(1) Debates, where teams were scored on (i) comprehensiveness of their research, (ii) critical appraisal and grading of the evidence used during the debate, (iii) adaptation of evidence to participants’ local context, and (iv) the quality of the communication skills used to articulate the evidence to non-medical end users.
(2) KT presentations using the KTA framework
(3) EBM knowledge sessions where participant learned about EBM and how they may enhance their EBM skills.
• Frontline clinicians; (physicians) NO:
No KB outcomes described
Armstrong, (2013, Canada) [34] PROPOSED: “KT4LG”
A knowledge translation intervention for public health decision-making in local government. The intervention was designed to be implemented by a Program Coordinator who would also provide a point-of-contact and act as a KB.
1. Provision of evidence summaries and additional individualized support, such as tailored messages.
2. Training in accessing research, assessing trustworthiness, and applying research evidence to local context. 3. Developing and implementing strategies that assist in the development of an organizational culture that supports evidence-informed decision-making (EIDM) within local governments.
• Administrators/managers (decision-making staff at local governments)
• Policy makers
Intervention not yet implemented. Intention to measure individuals’ confidence, skills, and access to research evidence and to assess changes in organizational culture for EIDM.
CHSRF (2003, Canada) [14] PROPOSED:
Describes common core skills of KB in possible approaches: evidence gathering, critical appraisal, mediation, imagination/intuition, communication, and listening
• Healthcare stakeholders broadly NO:
Challenges of evaluation noted because will be context specific. No evaluation guidance provided.
Catello (2015, Canada) [35] PROPOSED:
Proposes key competencies for nurses to be knowledge brokers: evidence acquisition, critical appraisal, evidence-based decision-making experience, and networking.
• Nurses NO:
No evaluation conducted or proposed.
Hammami (2013, Canada) [36] PROPOSED:
A knowledge transfer process in which knowledge brokers are at the core, as well as a series of five activities to facilitate the link between researchers and users:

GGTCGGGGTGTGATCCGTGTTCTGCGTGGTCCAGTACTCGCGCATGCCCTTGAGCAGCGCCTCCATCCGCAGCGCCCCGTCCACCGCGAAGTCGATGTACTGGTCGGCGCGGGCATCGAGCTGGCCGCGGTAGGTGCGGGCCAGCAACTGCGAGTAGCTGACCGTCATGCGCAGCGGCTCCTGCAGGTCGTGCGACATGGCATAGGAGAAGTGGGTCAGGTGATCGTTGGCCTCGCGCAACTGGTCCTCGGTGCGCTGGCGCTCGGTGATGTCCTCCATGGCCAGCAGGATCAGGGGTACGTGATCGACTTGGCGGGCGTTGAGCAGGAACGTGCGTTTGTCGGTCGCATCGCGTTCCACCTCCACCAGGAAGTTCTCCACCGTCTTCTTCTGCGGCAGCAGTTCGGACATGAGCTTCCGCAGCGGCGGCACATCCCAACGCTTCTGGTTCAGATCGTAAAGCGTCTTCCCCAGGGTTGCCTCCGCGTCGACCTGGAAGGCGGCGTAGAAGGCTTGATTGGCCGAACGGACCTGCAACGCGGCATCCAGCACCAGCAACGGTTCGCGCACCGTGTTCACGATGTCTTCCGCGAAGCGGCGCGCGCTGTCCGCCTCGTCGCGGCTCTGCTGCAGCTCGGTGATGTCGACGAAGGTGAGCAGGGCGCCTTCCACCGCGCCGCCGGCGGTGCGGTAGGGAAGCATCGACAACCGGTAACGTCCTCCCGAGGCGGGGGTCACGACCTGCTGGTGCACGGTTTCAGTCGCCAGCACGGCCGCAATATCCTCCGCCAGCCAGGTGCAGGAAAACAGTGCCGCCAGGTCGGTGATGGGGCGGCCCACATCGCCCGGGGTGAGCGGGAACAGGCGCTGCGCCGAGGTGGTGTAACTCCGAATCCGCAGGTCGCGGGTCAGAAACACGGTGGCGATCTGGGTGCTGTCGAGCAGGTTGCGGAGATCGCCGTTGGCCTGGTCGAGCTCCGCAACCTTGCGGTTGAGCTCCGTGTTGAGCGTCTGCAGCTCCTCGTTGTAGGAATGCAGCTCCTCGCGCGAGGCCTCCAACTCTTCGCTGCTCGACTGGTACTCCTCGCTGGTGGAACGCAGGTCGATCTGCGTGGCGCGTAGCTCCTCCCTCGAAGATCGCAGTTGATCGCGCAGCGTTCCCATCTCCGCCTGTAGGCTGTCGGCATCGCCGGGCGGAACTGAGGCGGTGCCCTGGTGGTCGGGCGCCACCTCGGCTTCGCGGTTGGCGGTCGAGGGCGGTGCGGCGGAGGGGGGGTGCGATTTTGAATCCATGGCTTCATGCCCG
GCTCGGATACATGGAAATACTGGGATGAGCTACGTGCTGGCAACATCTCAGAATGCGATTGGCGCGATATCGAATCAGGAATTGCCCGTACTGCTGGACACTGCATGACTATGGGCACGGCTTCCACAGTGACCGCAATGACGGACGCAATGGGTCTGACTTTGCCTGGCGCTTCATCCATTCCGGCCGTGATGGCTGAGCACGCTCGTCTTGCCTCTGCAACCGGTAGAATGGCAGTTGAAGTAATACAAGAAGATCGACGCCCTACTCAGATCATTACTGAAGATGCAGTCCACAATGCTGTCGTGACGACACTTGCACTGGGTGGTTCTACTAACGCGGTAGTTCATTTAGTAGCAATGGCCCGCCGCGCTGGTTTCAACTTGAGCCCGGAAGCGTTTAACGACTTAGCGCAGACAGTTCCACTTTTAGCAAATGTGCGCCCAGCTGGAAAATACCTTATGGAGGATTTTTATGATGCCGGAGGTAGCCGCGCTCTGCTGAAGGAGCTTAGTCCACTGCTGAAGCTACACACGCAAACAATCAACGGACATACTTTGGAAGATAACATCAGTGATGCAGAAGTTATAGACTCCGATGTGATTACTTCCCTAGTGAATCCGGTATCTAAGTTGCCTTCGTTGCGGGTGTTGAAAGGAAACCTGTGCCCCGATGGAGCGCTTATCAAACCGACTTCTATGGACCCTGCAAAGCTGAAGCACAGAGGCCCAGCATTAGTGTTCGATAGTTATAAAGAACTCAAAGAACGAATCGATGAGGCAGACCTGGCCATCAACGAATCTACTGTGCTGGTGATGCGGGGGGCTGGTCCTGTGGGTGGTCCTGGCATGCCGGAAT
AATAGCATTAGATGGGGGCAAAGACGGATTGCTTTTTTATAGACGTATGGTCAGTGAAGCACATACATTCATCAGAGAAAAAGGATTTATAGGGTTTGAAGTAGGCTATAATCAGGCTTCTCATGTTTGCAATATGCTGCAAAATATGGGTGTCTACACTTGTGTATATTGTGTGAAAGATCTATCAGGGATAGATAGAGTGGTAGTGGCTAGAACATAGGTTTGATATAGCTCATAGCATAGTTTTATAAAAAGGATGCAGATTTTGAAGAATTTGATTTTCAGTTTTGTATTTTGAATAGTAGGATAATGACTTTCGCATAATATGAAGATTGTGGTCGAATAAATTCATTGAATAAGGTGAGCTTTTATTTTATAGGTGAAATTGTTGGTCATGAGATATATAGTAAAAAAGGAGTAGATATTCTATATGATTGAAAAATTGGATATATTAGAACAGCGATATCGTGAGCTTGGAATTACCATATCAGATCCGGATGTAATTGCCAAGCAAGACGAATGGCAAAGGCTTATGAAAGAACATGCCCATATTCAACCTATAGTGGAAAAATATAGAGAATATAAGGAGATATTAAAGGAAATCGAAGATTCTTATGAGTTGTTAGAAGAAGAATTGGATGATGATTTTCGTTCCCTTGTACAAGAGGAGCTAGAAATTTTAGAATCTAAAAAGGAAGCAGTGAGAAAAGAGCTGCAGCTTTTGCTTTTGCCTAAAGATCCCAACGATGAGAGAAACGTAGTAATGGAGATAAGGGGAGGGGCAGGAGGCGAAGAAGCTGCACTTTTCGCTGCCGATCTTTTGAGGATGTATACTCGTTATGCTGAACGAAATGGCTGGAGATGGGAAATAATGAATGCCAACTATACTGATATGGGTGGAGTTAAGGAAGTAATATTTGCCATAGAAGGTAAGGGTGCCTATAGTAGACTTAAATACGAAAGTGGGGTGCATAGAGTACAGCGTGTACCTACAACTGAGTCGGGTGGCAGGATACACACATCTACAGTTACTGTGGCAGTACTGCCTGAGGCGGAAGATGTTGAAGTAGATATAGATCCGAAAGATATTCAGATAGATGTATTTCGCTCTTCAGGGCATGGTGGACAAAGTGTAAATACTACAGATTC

- acquisition
- integration
- adaptation
- dissemination
- creation of links
• Knowledge brokers in the health service field NO:
Suggest organizational climate has a direct positive impact on brokers’ knowledge transfer activities through autonomy granted to brokers
Lemire (2013, Canada) [25] PROPOSED:
Exchange is central and knowledge translation is filtered through a multitude of intermediary actors, such as knowledge brokers: through a number of KT approaches:
- as part of the social system in KT (i.e., an exchange network supporting the production and transfer of knowledge),
- as a credible messenger,
- facilitators (between two groups),
- as a strategy to promote relationship development.
• Managers
• Decision-makers
• Stakeholders
• Public policy makers
• Professionals (liaison officers)
• Knowledge translation officers
• Researchers or knowledge brokers
No evaluation was conducted.
MacDermid (2009, Canada) [37] PROPOSED:
KB noted as one of multiple methods of KT.
KB role is to link decision-makers with researchers, facilitating their interaction to work collaboratively on using evidence for decision-making. Trust and development of common ground are essential.
Suggest that KB should be used when: changes in policy are needed and where common goals/outcomes can be achieved among policy makers, end users, and knowledge developers.
• Healthcare providers (particularly hand surgeons rheumatologists, and therapists) NO:
No outcomes and no evaluation but based on improving evidence-based practice.
Ward (2009, England) [15] PROPOSED:
Multiple knowledge brokering approaches advocated, including
(i) knowledge management through active dissemination and knowledge creation
(ii) linkage and exchange though relationship building and facilitation
(iii) capacity building though education and training activities
• General healthcare policy and practice stakeholders (not necessarily policy makers) NO:
No specific KB outcomes described.
Suggest a broader, more process oriented approach based on the underlying principles and processes of transferring knowledge into action.
Ward (2012, England) [22, 38] PROPOSED:
Interactive problem solving approach:
The intervention involves helping participants identify, refine, and reframe their key issues, finding, synthesizing and feeding back research and other evidence, facilitating interactions between participants and relevant experts and transferring information searching skills to participants.
Three KB approaches advocated: (i) information management (helping teams find, package, and disseminate information), (ii) linkage and exchange (facilitating discussions between the teams and relevant experts), and iii) capacity building (helping teams develop their capacity to exchange knowledge into the future).
• Mental health practitioners NO:
No specific KB outcomes described. Focus was on process and framework development.